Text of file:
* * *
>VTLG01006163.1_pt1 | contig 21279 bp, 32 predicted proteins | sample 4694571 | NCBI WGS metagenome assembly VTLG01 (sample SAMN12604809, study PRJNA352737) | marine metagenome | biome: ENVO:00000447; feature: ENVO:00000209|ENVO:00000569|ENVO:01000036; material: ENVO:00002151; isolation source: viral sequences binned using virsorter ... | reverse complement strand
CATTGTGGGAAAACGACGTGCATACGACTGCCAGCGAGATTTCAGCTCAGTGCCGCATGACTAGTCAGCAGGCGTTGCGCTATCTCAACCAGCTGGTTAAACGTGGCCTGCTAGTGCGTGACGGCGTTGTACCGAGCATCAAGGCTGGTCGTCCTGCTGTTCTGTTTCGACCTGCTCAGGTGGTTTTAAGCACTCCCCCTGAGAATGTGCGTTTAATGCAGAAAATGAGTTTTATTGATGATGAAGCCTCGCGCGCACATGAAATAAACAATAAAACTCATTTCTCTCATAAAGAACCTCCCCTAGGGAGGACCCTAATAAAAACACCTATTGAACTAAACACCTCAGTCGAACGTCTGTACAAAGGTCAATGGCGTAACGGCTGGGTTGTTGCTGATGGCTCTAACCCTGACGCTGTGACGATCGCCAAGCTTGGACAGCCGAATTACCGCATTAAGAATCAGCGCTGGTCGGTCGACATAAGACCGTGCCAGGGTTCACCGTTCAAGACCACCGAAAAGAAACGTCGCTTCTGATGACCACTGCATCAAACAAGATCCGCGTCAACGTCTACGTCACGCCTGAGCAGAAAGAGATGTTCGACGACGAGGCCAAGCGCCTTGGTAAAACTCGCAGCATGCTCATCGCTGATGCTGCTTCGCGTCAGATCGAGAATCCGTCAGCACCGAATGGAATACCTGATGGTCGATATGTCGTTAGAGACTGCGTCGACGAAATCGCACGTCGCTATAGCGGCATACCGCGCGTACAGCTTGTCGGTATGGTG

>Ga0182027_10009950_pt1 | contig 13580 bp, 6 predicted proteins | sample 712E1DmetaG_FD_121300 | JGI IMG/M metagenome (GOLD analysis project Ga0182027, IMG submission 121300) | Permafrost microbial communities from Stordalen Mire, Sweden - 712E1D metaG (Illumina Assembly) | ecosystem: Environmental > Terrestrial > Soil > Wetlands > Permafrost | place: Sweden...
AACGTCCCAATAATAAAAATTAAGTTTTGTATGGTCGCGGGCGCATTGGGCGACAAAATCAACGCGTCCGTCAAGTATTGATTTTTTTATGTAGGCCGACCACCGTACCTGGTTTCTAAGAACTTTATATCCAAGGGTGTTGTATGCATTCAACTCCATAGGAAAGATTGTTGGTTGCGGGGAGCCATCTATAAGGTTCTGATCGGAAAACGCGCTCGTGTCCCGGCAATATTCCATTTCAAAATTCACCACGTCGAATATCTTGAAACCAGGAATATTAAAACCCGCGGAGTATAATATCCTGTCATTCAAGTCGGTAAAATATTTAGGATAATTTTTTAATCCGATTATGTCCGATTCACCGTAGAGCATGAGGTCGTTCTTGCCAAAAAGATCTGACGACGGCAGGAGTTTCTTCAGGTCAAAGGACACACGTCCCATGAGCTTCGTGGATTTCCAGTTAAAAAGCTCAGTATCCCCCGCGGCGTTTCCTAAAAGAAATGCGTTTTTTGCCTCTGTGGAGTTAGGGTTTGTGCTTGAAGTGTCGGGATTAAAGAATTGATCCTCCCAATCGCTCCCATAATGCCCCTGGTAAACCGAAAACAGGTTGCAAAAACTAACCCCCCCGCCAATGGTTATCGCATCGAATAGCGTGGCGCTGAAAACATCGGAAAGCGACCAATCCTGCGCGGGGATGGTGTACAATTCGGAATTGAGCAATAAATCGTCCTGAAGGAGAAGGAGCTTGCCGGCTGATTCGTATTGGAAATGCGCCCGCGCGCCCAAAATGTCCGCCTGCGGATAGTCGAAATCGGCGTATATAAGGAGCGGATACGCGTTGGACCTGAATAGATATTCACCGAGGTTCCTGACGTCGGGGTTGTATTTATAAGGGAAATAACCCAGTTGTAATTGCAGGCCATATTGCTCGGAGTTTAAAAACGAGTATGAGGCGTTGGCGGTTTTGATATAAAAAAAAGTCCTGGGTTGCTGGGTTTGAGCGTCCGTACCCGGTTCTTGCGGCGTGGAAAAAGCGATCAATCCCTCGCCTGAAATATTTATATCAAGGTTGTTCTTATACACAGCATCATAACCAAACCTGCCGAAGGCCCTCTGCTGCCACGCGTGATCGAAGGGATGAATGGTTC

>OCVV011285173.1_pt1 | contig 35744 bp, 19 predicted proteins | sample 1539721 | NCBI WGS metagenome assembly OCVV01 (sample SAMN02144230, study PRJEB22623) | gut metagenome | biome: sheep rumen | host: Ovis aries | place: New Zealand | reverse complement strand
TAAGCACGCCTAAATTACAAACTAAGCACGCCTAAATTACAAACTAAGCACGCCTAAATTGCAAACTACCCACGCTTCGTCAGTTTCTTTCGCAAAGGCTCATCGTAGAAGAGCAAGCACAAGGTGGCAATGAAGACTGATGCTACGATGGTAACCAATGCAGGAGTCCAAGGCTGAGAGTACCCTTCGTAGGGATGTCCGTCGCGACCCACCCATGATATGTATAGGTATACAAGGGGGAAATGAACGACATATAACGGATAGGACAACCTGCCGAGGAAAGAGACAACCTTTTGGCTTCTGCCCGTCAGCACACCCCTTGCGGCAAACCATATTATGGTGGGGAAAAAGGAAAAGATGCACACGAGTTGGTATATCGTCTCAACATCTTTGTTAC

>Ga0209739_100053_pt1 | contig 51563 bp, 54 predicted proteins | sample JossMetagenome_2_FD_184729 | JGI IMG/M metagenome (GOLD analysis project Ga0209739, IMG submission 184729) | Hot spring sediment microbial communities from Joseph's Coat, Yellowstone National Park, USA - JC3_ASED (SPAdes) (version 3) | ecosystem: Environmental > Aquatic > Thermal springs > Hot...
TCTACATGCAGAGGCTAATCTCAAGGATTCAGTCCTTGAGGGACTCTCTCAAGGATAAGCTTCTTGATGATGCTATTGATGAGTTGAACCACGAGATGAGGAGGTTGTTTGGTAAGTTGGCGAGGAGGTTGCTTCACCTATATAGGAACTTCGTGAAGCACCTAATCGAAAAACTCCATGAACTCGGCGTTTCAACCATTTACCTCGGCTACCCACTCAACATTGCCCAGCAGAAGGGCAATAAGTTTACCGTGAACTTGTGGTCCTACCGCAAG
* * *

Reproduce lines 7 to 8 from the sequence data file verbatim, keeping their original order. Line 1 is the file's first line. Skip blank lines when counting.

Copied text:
>Ga0209739_100053_pt1 | contig 51563 bp, 54 predicted proteins | sample JossMetagenome_2_FD_184729 | JGI IMG/M metagenome (GOLD analysis project Ga0209739, IMG submission 184729) | Hot spring sediment microbial communities from Joseph's Coat, Yellowstone National Park, USA - JC3_ASED (SPAdes) (version 3) | ecosystem: Environmental > Aquatic > Thermal springs > Hot...
TCTACATGCAGAGGCTAATCTCAAGGATTCAGTCCTTGAGGGACTCTCTCAAGGATAAGCTTCTTGATGATGCTATTGATGAGTTGAACCACGAGATGAGGAGGTTGTTTGGTAAGTTGGCGAGGAGGTTGCTTCACCTATATAGGAACTTCGTGAAGCACCTAATCGAAAAACTCCATGAACTCGGCGTTTCAACCATTTACCTCGGCTACCCACTCAACATTGCCCAGCAGAAGGGCAATAAGTTTACCGTGAACTTGTGGTCCTACCGCAAG